Lebanon smoking ban draws dismay and delight

A waitress walks past a No Smoking sign in a cafe in Beirut on 3 September 2012 Smoking inside restaurants, cafes, pubs and clubs is now banned in Lebanon

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Lebanon, many argue, has bigger fish to fry.

So far this summer, the country has dealt with gunbattles in Beirut, warring Sunni and Alawite neighbourhoods in Tripoli, waves of kidnappings, an increase in bank robberies, untold numbers of tyres burned by angry residents blocking roads, and up to 12-hour rolling blackouts linked to an employee strike at the state-owned electricity company.

Yet on Monday, the authorities turned their attention to banning smoking inside restaurants, cafes, pubs and nightclubs.

Sitting outside the Rabbit Hole pub in Beirut's Hamra neighbourhood, smoking a cigarette, 25-year-old Pauline Ohanian says she supports the ban.

"I'm happy Lebanon's doing something beautiful. It's good."

She too, however, was quick to note the state has more pressing matters to address - an argument commonly made by the law's critics.

"It's stupid in this country," said Ryan Rajeh, who was puffing away outside of Dany's pub in Hamra. "They should care about other things than smoking."

Like many countries in the Middle East, Lebanon has a reputation as being very smoker-friendly. A 2009 survey of Lebanese between the ages of 25 and 64 by the World Health Organization found 47% of men smoke as do 32% of women. Packs of cigarettes cost $1.60 or less, depending on the brand, with the cheapest available for only 50c.

Peter Rassie, 18, is particularly put off by the ubiquity of cigarettes and hopes the ban will change that.

"I went to travel, and in the airport, there was a cop with his hand in front of the no-smoking sign, smoking a cigarette," he said. Mr Rassie and two friends were walking around Beirut on Monday night to explain the law to people and monitor any violations.

Previous ban

Start Quote

I'll finally get my sense of smell back”

End Quote Zakaria Mallak Bar worker

The trio are members of Beirut's Rotoract Club and were working with a group of volunteers known as the Tobacco Control Citizen Watch - which was formed in June to be an extra pairs of eyes helping the authorities enforce the ban.

In fact, while cigars, cigarettes and the water pipe Lebanese call arguileh were outlawed in the hospitality sector this year, smoking has been banned in all other public indoor places since September 2011.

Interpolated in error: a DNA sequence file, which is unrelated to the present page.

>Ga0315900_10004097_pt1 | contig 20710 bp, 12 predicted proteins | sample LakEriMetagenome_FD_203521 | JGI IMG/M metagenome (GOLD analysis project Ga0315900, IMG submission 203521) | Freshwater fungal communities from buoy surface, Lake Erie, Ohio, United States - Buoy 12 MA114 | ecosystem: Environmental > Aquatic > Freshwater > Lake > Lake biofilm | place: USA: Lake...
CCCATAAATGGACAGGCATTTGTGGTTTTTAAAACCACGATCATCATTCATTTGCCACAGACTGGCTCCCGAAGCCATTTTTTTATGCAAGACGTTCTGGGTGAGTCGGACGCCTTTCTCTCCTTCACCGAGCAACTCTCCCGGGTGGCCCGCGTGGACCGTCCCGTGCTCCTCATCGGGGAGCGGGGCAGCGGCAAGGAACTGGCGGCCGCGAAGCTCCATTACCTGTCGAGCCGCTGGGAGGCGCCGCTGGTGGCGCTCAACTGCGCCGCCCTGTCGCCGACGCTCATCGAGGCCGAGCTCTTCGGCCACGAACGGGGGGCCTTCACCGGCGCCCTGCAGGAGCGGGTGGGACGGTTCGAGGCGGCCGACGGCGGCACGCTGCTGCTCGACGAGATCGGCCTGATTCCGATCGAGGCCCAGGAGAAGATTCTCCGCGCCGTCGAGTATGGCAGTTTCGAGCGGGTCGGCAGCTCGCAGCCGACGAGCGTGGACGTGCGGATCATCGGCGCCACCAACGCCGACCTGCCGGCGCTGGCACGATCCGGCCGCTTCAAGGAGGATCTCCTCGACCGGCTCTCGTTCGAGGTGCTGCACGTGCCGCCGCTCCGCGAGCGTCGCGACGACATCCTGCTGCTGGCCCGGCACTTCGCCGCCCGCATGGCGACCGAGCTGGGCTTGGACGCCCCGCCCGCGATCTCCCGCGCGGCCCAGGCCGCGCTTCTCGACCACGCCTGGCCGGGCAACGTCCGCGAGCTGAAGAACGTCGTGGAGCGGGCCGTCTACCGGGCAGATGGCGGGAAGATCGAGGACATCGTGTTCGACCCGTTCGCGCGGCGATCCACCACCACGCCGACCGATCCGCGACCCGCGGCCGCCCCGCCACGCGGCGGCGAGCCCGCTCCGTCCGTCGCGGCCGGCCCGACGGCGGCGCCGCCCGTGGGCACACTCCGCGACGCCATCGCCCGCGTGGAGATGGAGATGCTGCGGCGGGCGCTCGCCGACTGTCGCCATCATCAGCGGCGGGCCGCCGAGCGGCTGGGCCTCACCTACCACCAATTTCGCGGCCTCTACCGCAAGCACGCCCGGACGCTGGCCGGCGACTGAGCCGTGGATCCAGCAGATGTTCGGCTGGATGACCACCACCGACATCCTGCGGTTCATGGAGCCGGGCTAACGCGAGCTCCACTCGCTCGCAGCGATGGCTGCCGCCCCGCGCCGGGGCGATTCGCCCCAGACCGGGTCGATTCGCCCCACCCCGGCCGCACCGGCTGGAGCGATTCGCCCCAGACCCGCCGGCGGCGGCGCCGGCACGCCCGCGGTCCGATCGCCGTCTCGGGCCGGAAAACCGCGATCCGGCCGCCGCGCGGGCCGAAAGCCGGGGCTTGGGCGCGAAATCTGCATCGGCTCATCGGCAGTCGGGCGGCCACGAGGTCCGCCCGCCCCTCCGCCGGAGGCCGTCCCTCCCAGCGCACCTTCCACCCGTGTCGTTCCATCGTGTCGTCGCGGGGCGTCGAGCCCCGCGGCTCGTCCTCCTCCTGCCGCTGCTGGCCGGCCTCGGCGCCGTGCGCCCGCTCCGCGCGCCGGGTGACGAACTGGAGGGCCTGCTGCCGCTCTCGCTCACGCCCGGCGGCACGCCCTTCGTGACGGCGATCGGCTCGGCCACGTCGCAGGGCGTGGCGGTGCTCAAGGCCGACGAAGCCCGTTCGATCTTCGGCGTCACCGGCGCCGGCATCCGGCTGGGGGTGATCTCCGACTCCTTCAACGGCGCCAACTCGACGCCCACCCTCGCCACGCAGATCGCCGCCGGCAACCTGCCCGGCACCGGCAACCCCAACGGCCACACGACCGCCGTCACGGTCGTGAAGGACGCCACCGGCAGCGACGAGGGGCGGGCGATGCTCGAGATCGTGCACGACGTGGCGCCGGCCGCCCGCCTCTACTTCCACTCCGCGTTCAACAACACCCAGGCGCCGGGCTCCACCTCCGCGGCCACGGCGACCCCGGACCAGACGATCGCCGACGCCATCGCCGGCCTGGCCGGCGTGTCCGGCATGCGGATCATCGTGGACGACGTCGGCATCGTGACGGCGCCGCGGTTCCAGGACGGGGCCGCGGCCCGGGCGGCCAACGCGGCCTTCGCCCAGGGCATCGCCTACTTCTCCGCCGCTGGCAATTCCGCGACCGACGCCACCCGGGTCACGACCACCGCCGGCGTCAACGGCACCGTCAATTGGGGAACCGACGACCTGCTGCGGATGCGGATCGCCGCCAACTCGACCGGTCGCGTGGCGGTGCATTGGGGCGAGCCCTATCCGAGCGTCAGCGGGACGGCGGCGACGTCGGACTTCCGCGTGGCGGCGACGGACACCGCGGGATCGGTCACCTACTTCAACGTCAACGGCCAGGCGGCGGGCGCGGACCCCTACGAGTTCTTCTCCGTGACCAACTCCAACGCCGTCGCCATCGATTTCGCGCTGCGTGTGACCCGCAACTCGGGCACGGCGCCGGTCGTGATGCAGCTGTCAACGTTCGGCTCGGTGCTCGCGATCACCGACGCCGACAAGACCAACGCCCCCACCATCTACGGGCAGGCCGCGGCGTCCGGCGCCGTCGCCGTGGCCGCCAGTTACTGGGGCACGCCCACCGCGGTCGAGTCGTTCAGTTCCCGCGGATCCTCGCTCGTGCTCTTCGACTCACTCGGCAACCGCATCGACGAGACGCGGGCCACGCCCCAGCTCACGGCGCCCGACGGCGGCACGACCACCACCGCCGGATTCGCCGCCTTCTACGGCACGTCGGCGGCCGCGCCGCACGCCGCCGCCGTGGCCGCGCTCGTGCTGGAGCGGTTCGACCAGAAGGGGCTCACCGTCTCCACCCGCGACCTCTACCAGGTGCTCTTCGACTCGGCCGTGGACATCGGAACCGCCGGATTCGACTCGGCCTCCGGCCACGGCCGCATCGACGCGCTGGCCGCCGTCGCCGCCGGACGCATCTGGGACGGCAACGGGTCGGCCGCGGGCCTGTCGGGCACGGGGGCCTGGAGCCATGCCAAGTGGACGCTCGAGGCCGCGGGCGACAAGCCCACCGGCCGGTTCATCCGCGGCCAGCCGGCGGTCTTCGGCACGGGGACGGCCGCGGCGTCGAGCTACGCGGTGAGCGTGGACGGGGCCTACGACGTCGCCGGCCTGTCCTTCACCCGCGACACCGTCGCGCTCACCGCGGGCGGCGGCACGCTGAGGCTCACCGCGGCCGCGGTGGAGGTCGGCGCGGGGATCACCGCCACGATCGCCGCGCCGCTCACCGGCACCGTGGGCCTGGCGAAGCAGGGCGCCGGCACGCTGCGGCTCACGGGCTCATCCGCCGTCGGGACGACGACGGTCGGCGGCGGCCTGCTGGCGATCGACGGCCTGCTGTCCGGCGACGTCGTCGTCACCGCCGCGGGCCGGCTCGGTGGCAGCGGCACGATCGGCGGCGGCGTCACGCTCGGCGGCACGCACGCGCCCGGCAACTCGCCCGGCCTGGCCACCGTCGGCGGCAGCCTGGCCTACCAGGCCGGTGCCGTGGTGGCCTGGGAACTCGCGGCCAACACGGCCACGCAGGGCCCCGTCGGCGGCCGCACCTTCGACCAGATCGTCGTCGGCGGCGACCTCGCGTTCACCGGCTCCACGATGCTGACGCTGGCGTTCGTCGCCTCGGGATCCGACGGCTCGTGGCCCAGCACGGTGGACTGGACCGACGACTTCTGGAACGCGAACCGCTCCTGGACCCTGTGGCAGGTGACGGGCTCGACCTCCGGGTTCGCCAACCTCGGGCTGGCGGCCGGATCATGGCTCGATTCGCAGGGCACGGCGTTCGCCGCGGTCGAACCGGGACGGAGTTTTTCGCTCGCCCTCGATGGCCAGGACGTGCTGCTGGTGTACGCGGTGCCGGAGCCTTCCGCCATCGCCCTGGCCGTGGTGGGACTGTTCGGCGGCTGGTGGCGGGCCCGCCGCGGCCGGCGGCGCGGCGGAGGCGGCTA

Enforcement has been patchy, and there are no official statistics on how many fines, which range from $90 to as much as $2,700, have been handed out in the past year.

Mr Rassie and his friends said they saw no-one breaking the law on Monday night, and patrons of Demo, a pub in the Gemmazye district, were dutifully stepping outside to light up.

Zakaria Mallak, a 23-year-old smoker who works behind the bar, said the ban is "definitely good".

"I'll finally get my sense of smell back," he joked with a customer.

"I feel like when there's 10 ashtrays on the bar, I'm smoking half of each cigarette," he said. "And everyone blows their smoke on me."

In the days leading up to the ban, many scoffed at the state's ability to implement the legislation in the hospitality sector. However, "no smoking" signs were posted on the fronts of restaurants, cafes and pubs across the city.

Protest

A few kilometres north of the capital, owners of cafes that serve arguileh held a two-hour sit-in in the town square of Antilias to protest against the ban.

Along with the Syndicate of Owners of Restaurants, Cafes, Nightclubs and Pastries, they were demanding amendments to the law to allow smoking in some establishments.

MPs have yet to publicly signal a willingness to oblige.

The syndicate argues the enforcement of the ban in the hospitality sector could be unevenly applied, giving unfair advantage to any place that is allowed to flout the law.

A survey of its members Ernst & Young conducted for the group before the ban found 71% think the authorities cannot enforce the law.

Many cynics also note that seatbelt and speeding laws are occasionally enforced stringently for a week or two before police seemingly forget they exist. When asked if she thinks the law will stick, Ms Ohanian was optimistic.

"I'm sitting outside," she said before beginning to gripe.

"Sure, people are passing by, the valet guys are looking at me, I'm listening to this drunk guy," she complained about an old, dishevelled man with a long beard and wild hair, sitting on a curb mumbling. "But it's cool, you know."

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